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Consultants to advise GPs on patients who fail mental health referral criteria

GPs are set to receive personalised care plans from consultants for patients who do not meet the mental health referral criteria, as part of a new pilot.

In an email seen by Pulse, NHS Basildon and Brentwood CCG told local GPs that Essex Partnership University NHS Foundation Trust (EPUT) is piloting ‘a new approach to the screening of GP referrals’ to mental health services.

The screening programme will see a consultant psychiatrist review all GP referrals and create a ‘management plan’ for patients, ‘which do not meet the current criteria for treatment within secondary mental health services’. 

The email explained that the reviewing consultant will decide on the 'most suitable clinician to see the patient or will write back to you with a suggested management plan'.

However, BMA GP Committee prescribing lead Dr Andrew Green said: 'I doubt that there can ever be enough information in a GP letter, however much care is taken, for a psychiatrist to properly assess that patient’s risk, and to form a medical opinion regarding the best management based on information gathered by a third party is unlikely to meet basic standards of clinical safety.’

He added that ‘the clinical risk will rest in the GP’s lap, even if they have attempted to get specialist help’.

Dr Milind Karale, EPUT executive medical director, said: ‘If a referral is not accepted by the service, the consultant is best placed to make appropriate recommendations to the GP regarding the treatment of the patient.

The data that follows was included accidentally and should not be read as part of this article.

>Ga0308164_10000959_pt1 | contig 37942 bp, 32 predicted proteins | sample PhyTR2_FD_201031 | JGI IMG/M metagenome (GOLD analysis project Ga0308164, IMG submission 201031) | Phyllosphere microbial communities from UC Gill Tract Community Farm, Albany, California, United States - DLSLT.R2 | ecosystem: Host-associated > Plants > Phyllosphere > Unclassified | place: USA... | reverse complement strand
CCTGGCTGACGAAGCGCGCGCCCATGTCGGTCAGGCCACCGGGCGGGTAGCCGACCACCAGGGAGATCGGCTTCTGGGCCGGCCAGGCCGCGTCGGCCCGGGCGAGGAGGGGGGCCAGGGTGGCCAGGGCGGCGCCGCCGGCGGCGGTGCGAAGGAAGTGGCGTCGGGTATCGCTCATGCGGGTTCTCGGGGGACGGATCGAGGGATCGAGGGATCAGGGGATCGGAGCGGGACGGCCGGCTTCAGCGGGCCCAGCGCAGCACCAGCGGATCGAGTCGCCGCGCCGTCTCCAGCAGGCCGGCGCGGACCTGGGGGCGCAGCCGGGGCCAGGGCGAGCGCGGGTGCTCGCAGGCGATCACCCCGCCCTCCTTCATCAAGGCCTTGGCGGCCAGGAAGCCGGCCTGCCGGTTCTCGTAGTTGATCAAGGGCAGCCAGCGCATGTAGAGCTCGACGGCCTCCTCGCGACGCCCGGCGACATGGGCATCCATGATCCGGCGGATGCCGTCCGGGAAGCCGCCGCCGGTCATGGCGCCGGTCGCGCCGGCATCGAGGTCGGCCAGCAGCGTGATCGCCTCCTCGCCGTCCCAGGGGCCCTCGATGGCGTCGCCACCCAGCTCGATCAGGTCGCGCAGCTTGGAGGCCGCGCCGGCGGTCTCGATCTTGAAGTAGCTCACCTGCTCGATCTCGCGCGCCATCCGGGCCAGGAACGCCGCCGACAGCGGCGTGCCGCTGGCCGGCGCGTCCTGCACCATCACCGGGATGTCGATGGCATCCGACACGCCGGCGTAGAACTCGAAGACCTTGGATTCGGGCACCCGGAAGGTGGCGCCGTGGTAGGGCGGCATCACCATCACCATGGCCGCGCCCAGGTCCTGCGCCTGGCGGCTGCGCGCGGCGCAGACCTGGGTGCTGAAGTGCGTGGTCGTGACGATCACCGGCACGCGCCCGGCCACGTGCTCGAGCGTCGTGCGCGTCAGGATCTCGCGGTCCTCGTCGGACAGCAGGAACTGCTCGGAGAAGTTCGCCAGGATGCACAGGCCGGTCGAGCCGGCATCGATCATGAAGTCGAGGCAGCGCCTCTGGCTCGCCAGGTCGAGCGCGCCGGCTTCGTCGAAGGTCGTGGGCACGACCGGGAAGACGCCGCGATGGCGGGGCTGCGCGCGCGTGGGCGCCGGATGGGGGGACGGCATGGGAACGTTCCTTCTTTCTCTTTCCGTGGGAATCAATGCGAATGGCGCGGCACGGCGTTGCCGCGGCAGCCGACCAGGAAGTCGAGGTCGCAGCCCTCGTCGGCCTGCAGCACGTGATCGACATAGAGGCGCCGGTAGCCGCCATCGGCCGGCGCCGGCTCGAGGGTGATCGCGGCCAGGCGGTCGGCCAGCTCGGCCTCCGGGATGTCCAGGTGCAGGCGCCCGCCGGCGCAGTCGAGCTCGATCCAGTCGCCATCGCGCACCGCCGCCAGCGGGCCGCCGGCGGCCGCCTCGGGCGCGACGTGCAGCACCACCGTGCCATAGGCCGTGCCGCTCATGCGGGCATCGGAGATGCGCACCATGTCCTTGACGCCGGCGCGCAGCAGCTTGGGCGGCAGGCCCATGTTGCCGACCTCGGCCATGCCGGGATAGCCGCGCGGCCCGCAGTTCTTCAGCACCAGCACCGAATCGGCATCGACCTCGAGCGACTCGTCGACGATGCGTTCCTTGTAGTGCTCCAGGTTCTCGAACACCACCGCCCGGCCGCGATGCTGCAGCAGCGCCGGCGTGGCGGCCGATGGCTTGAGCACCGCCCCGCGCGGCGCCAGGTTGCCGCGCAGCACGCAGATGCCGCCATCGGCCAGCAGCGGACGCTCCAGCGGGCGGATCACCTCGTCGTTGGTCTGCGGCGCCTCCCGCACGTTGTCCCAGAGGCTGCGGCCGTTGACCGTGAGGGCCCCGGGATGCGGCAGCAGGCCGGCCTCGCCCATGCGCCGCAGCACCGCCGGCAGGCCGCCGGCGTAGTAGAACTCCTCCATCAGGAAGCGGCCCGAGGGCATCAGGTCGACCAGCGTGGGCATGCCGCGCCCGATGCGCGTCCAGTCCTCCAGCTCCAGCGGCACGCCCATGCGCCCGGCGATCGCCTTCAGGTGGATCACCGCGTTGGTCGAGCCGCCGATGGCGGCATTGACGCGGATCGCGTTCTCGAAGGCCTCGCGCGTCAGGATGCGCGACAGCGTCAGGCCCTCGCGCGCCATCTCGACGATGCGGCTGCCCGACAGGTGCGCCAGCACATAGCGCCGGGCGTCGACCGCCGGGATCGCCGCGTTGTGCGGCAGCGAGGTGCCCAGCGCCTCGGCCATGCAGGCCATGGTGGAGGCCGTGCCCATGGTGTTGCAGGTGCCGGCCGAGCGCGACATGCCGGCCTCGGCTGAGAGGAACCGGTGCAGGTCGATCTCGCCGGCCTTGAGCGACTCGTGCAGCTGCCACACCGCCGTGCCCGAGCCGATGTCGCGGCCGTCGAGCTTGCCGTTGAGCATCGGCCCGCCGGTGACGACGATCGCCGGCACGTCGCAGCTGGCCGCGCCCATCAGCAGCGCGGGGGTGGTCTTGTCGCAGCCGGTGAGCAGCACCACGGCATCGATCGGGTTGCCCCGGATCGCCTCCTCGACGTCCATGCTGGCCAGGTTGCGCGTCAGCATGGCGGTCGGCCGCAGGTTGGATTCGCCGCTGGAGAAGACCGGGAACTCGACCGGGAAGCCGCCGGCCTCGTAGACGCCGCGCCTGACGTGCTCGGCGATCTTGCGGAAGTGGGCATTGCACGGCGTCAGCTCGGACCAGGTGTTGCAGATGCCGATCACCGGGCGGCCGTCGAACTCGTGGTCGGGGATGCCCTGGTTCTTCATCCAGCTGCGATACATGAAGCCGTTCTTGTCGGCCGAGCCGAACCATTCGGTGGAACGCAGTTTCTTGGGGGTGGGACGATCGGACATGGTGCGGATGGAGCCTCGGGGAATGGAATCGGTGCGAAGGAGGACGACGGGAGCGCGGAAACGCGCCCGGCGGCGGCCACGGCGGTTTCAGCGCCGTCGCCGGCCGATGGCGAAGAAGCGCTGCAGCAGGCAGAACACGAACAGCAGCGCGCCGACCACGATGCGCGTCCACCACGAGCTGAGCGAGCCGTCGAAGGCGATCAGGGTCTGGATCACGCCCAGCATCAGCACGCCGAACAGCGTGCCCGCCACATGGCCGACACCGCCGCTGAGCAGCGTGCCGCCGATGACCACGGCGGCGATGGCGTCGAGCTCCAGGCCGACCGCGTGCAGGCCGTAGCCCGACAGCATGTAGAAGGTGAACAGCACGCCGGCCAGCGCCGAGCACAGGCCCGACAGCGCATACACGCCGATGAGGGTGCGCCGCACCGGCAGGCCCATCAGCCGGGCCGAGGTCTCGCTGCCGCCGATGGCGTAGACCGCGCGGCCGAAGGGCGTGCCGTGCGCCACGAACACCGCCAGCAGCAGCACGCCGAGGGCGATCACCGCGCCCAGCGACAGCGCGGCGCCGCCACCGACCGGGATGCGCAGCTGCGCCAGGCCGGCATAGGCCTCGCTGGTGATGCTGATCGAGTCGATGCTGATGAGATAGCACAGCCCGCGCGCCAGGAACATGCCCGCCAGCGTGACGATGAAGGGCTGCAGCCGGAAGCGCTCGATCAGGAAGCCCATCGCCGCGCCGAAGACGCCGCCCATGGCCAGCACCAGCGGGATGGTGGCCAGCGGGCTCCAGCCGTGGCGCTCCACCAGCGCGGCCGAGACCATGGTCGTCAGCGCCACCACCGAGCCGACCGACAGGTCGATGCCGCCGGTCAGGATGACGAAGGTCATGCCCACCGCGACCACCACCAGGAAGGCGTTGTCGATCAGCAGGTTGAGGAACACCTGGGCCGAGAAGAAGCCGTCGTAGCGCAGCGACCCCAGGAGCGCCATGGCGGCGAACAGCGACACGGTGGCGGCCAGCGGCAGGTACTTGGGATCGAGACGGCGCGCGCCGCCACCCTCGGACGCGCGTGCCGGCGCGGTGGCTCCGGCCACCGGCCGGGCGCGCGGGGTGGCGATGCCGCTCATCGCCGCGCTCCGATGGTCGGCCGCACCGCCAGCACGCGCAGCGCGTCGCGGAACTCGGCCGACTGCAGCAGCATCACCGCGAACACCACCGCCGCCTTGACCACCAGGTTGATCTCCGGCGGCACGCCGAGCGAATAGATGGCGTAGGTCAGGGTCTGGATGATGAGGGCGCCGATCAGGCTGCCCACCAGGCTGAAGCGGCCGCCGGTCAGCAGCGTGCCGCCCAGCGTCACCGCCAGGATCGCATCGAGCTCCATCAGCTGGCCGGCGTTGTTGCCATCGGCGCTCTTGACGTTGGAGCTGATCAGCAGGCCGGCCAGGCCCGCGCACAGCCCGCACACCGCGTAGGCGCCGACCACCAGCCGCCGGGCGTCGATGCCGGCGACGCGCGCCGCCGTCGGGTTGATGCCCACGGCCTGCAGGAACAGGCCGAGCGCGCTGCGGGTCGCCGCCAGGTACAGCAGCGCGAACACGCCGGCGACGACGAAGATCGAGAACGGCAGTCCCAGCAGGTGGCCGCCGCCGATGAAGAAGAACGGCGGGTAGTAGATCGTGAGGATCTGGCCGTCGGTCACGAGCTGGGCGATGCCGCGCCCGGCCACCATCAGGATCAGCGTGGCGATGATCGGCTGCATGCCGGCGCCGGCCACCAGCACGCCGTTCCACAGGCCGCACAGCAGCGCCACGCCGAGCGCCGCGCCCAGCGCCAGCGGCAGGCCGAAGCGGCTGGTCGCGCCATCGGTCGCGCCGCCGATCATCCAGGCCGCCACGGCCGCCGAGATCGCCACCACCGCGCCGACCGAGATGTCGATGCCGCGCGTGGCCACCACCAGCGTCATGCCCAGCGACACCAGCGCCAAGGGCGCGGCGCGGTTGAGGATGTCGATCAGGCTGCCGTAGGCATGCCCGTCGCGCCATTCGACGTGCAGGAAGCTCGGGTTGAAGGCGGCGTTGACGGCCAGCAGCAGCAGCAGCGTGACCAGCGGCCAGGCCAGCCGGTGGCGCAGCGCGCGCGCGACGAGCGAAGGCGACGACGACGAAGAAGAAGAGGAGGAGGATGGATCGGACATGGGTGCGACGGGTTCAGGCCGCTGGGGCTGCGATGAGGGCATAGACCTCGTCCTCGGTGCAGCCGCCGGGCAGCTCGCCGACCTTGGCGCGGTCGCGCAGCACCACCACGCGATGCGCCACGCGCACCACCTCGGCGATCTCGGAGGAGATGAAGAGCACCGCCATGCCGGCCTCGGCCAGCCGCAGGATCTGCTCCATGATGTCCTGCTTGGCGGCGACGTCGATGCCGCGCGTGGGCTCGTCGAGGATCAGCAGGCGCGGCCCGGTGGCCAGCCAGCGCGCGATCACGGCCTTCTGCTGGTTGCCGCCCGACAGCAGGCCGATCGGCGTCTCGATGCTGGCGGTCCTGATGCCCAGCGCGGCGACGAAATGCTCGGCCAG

'We also believe that the GPs are likely to have greater confidence in decisions made by the consultants. The request for such a pilot had come from local GPs.’

EPUT told Pulse that the pilot, which started last month, will run for three months before undergoing a review.

This comes after the Government announced it would be trialling a new four-week waiting time target for children and young people referred for mental health treatment by GPs.

Pulse revealed in 2016 that 60% of GP referrals to child and adolescent mental health services lead to no treatment and a third are not even assessed.

Readers' comments (18)

  • Refer, re-refer, catastrophise and shout! This will continue spiral until all involved will be either deaf or dead.

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  • @Francesca
    'If GPs have good suggestions let's hear them'

    Silly attitude (sorry I have to be blunt).

    We are supposed to be working together. It is not up to GPs to give good suggestions on how to improve mental health services after prolonged period of underfunding.
    GPs can critically analyse suggestions, this does not mean that they are fighting with their hospital colleagues.

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  • I had a nice liason psych letter whose main plan for a patient the complex depression team has finished with was ‘GP to see patient weekly’, presumably in perpetuity.
    I declined.

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  • I am extremely cautious about secondary care advice for anything. It is often evidence-light work-heavy and dubiously informed. Having to do the work yourself rather focuses the mind. My rule of thumb is if talking to a consultant colleague, it is either to refer or to ask a very focused clinical question.